Hi, I'm new here. But I've got an old story. Hope this is the right place to share. I was lucky enough to grow up in the heart of screen land, which is how Culver City identifies itself - the original MGM Studios. I have autographs from Gene Kelly, Fred Astaire, acquired on the set of That's Entertainment, where I spent 15 minutes talking to Gene Kelly... the nicest guy you ever want to meet. This early exposure helped me format a career in the film industry that I just retired from. Now that I'm retired, my plan is to chronicle and share my stories from this magical time. I'd love it if others would share their similar stories, as well! Here is an example of one of my stories: --- I have done it. I have successfully navigated all the Culver City Backlots: MGM, Lots 2, 3, 4, and 5. Now, Desilu is an everyday option. Perfect for a Tom Sawyer hookie day. Lot 3, at MGM, is a 67 acre wonderland with exterior sets ranging from multiple western streets; a huge lake and jungle; New Orleans, and France. There are winding roads that appear to go on forever. Cobblestone has that unique sound when wheels or horse hoofs go over it. It's different in here. One side of the fence is magical. The other side is reality and is far too serious. But you must dare yourself to visit the magic. It is forbidden. Trespassing is what the studio calls it. Well, what fun is life without risk? I was born ready! Holes in the fence happen... naturally and artificially. Climbing is easy when you're a kid, so getting in can happen. The rush begins immediately. Generally, you hide... every chance you can. Slow and steady. No clocks here. These lots have movie production prepping or shooting, all the time. Night and day. Weekends are generally just a guard and a big empty lot. MGM does not use dogs. Desilu was the last backlot to conquer for us because of K-9 patrols. Lot 3 should be patrolled by dogs. It is almost twice the size of all the other backlots. But, thankfully they are not. They leave it up to old men who take turns driving a jeep that carries a salt rock gun. Yes, they shoot you here. First, they have to find you in this labyrinth; that's why we pick and choose the paths off the beaten trail. There are false fronts, or sets all over. Hiding behind the sets... and in many cases, in the sets, is the key to successfully avoiding unwanted breeches in security. The less security knows, the better. It sounds intimidating and it is. Most people shy away from danger and never see how cool this club is. That puts security on auto-pilot. We have seen them nap, even. I told you they should patrol with dogs! I recognize equipment that was on Lot 2. It's now at Lot 3. The backlot world is interchangeable with many moving parts, literally. The Rat Patrol moves their squad back and forth down overland — the public street that connects these Lots, depending on what village or train station they are attacking. Combat did the same, as did Garrison's Gorillas, starring Ron Harper. Combat was canceled in 1967, but the crew jumped on to Garrison's Gorillas. More quality war TV. The Rat Patrol, starring Christopher George, followed that ill-fated but really cool TV show and had a bit more success. J.D. Flowers does special effects for these shows... constantly blowing things up. Safely! I met him when my career started and we talked about MGM days. A toast to Mr. Flowers! I had a Combat board game, and a Rat Patrol lunch box. I live for this stuff. I even ate a peanut butter and jelly sandwich out of my Rat Patrol lunch box... inside the German half-track from the Rat Patrol series. And I drank my Kool-aid out of my Rat Patrol thermos. I live my lunch pails. How many kids do that? I have yet to be chased here, at Lot 3, and don't want to. I have run into trespassers who warned us this happens here... getting shot at, that is. It hurts badly, I am told. Try to avoid that. Your choices are: keep a lot of distance, cut and run like a jack rabbit, or criss cross... so they can't aim strait. Doorways are your friends, but don't get in a building where you're trapped. Words to live by. Jimmy, my best pal, and I, are like Lewis and Clark. Same harsh but rustic surroundings. They dealt with Indians. We deal with guards. Both will scalp ya. But like them, we successfully map this wild frontier. In fact, this is where you would film Lewis and Clark. Anything you can imagine can happen here. It's where the right side of your brain can enjoy itself. Creative time and space for your mind. Not the dribble you get brainwashed with at school. There is a Lot across from Lot 3. It is Lot 5. A simple rusted chain link fence tries to contain what is plainly within sight and within reach. It is a field with planes from WW2. Bombers, and fighters planes... some German ones sit rusting, waiting for their next Hollywood battle. Real planes and real stories... now retired to be MGM props. What kid would not dig this? Planes that once glorified the sky are now littered around the backlots. 12 O'clock High was a Fox TV show; it had its tags on a fuselage, indicating that it was a rental for that production. This is a plane museum. Across the street on Lot 3 is a train museum. A real steam engine pulls passengers half way around the Lot. The Harvey Girls, starring Judy Garland, capture this in the song "Aitchison-Topeka." This defining number, sang by Judy, herself, captured for eternity what backlots are about. History goes backwards here, but it's captured on film for us to enjoy today. I still get goosebumps when I see scenes and productions that used my old sets. "Willoughby, next stop is Willoughby," shouts the conductor. That is a Twilight Zone episode, starring James Daly. In this episode, shot at our little train station at Lot 3, James succumbs to the corporate grind and dreams of of this backlot town, called Willoughby. He wants only to live the simple life that exists inside these fences. This train stops at Willoughby. That episode describes how wonderful my life is becoming. I live in Willoughby! Inside these studio fences is an unmistakable sense of history. You feel it, see it, it exists. Magic! I am catching on, that inside these fences is a time machine of history — created where I am standing. One side of the fence is the harsh reality of school, responsibility, and expectations to succeed. But inside these fences, time merges... not a care in the world. Time you learn to appreciate stuff not taught in school; a special time that you hope never disappears. So, Put on your tennis shoes and grab your fishing pole... we got a huge lake inside... Are you coming?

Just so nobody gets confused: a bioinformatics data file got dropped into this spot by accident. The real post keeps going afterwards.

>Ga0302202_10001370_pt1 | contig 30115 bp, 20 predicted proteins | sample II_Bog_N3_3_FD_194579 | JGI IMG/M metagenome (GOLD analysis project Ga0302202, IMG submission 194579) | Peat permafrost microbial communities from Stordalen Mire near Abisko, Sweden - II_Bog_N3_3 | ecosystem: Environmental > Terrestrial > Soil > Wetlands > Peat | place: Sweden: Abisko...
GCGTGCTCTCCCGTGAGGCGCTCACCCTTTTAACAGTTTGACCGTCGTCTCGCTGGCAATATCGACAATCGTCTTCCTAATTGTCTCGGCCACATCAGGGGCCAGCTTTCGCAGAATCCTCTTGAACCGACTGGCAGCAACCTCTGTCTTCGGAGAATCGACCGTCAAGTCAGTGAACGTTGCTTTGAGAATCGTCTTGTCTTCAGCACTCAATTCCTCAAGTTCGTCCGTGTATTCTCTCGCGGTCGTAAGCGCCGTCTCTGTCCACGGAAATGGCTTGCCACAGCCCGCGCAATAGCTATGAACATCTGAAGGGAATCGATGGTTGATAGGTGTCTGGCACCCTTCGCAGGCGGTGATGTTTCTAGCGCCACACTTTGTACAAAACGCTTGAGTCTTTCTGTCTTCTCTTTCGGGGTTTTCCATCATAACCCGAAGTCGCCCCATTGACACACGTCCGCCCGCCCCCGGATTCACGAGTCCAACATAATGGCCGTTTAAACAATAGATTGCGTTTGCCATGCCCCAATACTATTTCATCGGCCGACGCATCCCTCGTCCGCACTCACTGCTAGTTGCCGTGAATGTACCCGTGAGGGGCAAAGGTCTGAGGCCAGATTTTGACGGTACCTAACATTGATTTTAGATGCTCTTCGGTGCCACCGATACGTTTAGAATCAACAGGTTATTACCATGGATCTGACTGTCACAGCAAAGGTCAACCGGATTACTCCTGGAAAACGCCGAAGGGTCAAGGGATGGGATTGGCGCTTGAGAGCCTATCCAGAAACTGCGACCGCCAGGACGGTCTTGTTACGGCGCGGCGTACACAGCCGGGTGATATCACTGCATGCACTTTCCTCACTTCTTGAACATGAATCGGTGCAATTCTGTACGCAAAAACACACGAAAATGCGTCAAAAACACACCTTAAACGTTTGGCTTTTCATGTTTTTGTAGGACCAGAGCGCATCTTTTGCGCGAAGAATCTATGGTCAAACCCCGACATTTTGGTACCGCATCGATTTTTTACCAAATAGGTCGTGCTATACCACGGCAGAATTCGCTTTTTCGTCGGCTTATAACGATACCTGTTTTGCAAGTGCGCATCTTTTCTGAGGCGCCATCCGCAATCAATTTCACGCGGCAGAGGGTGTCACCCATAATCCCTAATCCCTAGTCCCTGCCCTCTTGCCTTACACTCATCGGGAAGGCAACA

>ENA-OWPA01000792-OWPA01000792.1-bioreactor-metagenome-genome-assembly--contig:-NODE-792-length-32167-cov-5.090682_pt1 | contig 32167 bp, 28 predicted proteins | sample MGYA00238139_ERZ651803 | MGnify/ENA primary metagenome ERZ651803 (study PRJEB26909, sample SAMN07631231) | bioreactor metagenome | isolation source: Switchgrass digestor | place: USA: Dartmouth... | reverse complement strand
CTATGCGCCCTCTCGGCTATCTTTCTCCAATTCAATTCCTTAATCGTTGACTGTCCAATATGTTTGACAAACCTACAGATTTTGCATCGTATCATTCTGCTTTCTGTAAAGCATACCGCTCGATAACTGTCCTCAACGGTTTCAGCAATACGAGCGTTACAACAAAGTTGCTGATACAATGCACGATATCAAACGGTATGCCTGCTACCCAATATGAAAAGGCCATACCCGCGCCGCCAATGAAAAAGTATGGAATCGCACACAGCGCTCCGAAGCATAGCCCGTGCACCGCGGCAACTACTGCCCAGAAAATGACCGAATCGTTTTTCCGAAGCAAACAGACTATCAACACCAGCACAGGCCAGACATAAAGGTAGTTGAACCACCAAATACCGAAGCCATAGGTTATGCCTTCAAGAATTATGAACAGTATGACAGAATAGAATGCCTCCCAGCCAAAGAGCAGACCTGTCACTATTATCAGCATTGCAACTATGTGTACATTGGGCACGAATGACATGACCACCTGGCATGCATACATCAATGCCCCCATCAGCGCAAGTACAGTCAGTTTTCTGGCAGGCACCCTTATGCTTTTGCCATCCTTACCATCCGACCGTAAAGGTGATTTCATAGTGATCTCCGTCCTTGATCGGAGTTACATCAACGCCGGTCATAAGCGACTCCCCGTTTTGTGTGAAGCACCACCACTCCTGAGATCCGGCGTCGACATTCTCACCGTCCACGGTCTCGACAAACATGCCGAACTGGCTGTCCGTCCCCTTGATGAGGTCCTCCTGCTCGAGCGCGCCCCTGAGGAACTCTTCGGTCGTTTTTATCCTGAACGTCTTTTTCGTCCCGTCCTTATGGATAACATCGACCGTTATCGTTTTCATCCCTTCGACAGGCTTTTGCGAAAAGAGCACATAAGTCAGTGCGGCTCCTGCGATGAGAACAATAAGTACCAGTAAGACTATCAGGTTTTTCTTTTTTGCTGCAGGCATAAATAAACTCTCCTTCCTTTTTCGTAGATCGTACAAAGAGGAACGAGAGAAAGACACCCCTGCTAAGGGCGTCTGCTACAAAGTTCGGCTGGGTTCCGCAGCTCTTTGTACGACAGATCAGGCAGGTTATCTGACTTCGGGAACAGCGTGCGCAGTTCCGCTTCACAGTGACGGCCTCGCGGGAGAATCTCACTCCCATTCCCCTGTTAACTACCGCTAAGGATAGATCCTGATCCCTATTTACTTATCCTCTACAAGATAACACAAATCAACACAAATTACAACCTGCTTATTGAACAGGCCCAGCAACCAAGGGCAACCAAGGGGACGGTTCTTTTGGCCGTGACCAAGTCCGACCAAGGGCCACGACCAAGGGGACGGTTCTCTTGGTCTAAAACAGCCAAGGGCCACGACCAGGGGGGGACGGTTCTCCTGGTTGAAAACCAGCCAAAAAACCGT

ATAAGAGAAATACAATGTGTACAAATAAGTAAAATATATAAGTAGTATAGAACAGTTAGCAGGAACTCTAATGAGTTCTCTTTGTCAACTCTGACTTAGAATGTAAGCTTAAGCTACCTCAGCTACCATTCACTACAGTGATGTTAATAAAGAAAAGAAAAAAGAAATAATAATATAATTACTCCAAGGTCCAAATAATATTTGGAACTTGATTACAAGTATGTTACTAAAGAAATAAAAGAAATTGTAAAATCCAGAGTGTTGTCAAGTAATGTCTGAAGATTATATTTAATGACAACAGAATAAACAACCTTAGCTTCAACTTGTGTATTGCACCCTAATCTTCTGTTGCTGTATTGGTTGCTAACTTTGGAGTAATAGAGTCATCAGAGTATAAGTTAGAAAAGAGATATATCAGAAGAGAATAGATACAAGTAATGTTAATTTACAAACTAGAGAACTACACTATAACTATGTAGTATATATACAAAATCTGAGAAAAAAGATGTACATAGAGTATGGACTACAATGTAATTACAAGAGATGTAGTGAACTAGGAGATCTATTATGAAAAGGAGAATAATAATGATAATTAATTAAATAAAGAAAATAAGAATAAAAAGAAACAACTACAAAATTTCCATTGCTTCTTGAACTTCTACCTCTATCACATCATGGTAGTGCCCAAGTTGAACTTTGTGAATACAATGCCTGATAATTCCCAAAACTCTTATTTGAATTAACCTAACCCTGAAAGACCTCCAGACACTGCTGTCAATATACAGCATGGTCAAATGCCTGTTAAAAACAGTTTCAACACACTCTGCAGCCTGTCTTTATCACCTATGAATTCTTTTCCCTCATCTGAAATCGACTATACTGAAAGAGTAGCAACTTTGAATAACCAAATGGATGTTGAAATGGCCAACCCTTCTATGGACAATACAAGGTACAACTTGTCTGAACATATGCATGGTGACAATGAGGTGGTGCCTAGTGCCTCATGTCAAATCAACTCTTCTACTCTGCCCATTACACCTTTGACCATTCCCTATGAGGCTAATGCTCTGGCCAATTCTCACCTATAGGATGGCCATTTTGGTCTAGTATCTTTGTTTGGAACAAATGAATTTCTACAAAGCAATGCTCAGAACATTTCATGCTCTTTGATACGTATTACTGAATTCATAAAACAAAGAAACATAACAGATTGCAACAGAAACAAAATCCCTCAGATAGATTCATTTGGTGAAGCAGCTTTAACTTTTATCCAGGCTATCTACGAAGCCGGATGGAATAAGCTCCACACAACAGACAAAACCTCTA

6. 10 points